On the 58th anniversary of the Russian Revolution Ted Grant wrote this article in which he compared the revolutionary ideas and tactics of the Bolsheviks in 1917 to the class collaborationist and reformist policies of the leaders of the Socialist and Communist parties in the 1970s. He explains how the Bolsheviks were able to lead the workers to successfully take power in 1917. He also stressed the historical significance of the Russian revolution by quoting Trotsky who said that, "The Soviet system wishes to bring aim and plan into the very basis of society, where up to now only accumulated consequences have reigned." Unfortunately the isolation of the revolution to one country prepared the ground for its degeneration and the coming to power of a bureaucratic elite. However, the experience of Hungary in 1956, and later in Poland and Czechoslovakia, revealed the enormous potential for class struggle and the desire of the workers in Eastern Europe for genuine socialism as envisaged by Lenin and Trotsky. (November 7, 2002)

This article was written to commemorate the Russian Revolution on its 57th anniversary in 1974, when Brezhnev was in power. At a time when many of the Communist Parties around the world were still defining the Soviet Union, Eastern Europe and China as countries where socialism had been "realised", Ted Grant explains clearly the deformed nature of these regimes where power was in the hands of a privileged elite.

Ted Grant has been the foremost figure of Trotskyism in Britain and internationally. In the post-war period, the effects of world boom, the policies of right wing Labour Party reformism and the degeneracy of Stalinism combined to make a massive onslaught against the ideas of Marxism. While Grant's contemporaries now stand on the right of the movement, in dusty academic circles or have sunk into obscurity, the articles in this collection show the clarity of Grant's understanding and his ability to deepen and expand the ideas of Leon Trotsky.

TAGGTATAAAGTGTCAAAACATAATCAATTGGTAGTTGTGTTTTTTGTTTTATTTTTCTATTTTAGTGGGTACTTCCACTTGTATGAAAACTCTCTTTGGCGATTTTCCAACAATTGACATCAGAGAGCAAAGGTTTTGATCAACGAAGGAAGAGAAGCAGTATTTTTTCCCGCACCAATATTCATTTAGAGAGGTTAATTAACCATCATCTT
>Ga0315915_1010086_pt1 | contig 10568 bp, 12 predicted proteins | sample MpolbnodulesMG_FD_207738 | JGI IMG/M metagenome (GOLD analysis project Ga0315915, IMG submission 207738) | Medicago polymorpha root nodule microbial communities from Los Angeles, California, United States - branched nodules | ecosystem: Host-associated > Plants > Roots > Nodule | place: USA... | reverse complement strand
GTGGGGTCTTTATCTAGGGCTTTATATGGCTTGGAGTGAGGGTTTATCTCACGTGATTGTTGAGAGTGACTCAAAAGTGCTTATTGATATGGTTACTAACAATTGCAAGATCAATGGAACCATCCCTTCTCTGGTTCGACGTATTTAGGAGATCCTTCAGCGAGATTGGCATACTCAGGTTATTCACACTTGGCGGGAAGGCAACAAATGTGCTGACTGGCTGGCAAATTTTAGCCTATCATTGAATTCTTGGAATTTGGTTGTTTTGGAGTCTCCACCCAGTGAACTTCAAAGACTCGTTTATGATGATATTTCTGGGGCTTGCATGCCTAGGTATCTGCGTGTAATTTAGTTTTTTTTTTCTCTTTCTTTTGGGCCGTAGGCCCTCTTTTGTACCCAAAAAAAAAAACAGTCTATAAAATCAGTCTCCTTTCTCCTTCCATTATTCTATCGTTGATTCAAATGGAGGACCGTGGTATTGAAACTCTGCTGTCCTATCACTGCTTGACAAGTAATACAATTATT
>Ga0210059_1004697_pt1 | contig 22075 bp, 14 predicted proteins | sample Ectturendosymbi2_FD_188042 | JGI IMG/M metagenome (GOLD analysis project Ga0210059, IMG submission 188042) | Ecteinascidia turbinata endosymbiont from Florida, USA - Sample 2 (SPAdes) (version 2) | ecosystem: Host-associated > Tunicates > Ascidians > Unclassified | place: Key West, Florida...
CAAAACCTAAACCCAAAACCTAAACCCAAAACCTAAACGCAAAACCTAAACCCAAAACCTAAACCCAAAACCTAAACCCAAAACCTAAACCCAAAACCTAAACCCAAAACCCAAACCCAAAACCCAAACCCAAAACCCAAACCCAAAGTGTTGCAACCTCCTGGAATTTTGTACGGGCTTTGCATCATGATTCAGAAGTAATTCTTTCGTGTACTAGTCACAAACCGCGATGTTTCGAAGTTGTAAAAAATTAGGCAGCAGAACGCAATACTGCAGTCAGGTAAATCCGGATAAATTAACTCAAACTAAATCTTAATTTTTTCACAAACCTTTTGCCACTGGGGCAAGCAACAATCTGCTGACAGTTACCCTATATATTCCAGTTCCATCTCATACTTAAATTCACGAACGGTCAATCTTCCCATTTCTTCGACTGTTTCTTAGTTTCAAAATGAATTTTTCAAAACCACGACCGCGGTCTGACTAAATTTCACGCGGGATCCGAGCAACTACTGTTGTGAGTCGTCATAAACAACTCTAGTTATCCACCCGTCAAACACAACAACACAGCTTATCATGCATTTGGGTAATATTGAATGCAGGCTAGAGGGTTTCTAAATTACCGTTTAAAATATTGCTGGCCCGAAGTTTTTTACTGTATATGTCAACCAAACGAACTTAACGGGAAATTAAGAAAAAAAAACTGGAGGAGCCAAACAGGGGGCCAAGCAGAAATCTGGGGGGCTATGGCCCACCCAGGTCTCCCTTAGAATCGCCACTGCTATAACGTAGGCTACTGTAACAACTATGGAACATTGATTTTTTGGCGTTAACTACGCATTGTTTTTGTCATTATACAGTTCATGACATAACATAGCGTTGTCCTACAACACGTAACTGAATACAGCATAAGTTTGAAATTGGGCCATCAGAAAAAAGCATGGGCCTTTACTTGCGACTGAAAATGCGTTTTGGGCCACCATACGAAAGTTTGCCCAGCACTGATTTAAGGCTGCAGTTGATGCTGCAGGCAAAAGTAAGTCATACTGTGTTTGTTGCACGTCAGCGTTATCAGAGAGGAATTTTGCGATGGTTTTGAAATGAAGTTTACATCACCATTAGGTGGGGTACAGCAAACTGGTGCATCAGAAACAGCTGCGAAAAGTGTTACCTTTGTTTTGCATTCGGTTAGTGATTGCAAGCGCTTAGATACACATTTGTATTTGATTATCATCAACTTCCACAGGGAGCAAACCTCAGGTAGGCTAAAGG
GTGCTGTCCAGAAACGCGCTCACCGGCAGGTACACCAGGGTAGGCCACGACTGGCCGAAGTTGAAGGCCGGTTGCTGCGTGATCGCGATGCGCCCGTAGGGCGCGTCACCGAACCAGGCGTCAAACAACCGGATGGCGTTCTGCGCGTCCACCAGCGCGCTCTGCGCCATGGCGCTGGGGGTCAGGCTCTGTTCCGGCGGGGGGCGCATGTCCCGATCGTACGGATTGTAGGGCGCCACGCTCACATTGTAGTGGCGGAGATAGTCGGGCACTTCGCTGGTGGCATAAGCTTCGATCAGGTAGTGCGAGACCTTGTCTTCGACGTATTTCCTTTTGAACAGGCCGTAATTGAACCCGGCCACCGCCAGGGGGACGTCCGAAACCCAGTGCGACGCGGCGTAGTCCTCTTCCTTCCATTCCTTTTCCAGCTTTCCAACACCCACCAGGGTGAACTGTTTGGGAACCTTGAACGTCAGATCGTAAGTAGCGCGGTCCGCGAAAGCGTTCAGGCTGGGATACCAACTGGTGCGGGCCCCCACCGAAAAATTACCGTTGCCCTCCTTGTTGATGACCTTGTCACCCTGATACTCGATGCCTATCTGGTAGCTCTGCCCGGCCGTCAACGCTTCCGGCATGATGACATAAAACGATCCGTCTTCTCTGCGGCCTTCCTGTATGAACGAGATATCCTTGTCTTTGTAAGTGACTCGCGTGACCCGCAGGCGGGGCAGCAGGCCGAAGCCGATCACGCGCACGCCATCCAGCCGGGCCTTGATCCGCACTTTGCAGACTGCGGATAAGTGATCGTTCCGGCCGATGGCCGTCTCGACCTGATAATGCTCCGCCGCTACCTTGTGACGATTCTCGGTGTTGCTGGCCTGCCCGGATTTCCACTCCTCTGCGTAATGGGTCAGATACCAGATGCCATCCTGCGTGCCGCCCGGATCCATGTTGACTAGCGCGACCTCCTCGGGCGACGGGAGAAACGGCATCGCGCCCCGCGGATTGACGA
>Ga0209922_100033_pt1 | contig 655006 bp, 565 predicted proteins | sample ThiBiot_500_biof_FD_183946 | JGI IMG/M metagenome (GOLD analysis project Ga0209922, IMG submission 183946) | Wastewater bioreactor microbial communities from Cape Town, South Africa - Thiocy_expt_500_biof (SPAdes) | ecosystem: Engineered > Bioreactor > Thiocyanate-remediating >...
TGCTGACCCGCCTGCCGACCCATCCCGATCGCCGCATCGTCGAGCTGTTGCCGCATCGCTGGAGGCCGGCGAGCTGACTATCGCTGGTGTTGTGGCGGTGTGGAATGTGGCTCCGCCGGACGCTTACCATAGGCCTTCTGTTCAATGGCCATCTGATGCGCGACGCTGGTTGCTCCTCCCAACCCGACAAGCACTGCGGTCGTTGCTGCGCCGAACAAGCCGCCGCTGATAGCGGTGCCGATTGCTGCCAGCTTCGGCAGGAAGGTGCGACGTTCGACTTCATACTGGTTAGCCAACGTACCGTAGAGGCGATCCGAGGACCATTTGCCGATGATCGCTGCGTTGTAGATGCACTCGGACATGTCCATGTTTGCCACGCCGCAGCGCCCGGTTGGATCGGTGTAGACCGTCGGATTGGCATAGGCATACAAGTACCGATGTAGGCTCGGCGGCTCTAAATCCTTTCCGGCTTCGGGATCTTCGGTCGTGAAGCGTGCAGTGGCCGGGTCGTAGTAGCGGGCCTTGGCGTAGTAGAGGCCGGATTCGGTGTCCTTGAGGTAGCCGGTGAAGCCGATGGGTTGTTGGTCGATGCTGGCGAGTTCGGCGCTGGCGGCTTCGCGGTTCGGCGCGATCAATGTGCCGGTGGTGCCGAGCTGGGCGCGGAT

Class polarisation and radicalisation of the Spanish workers, youth and middle class showed at the end of 1972 that the days of the Franco regime were numbered. Ted Grant examined the paramount importance of the coming revolution in Spain for the international working class and criticised the Spanish CP leaders who appeared to have learnt nothing from the defeat in the Civil War.

At the peak of the economic growth of the USSR, in 1965, cracks appeared in the planned economy revealing that the burden of the privileged caste and bureaucratic mismanagement was becoming more and more unbearable. Ted Grant explained the reasons for this crisis and the futility of the attempts to solve it without restoring workers’ democracy.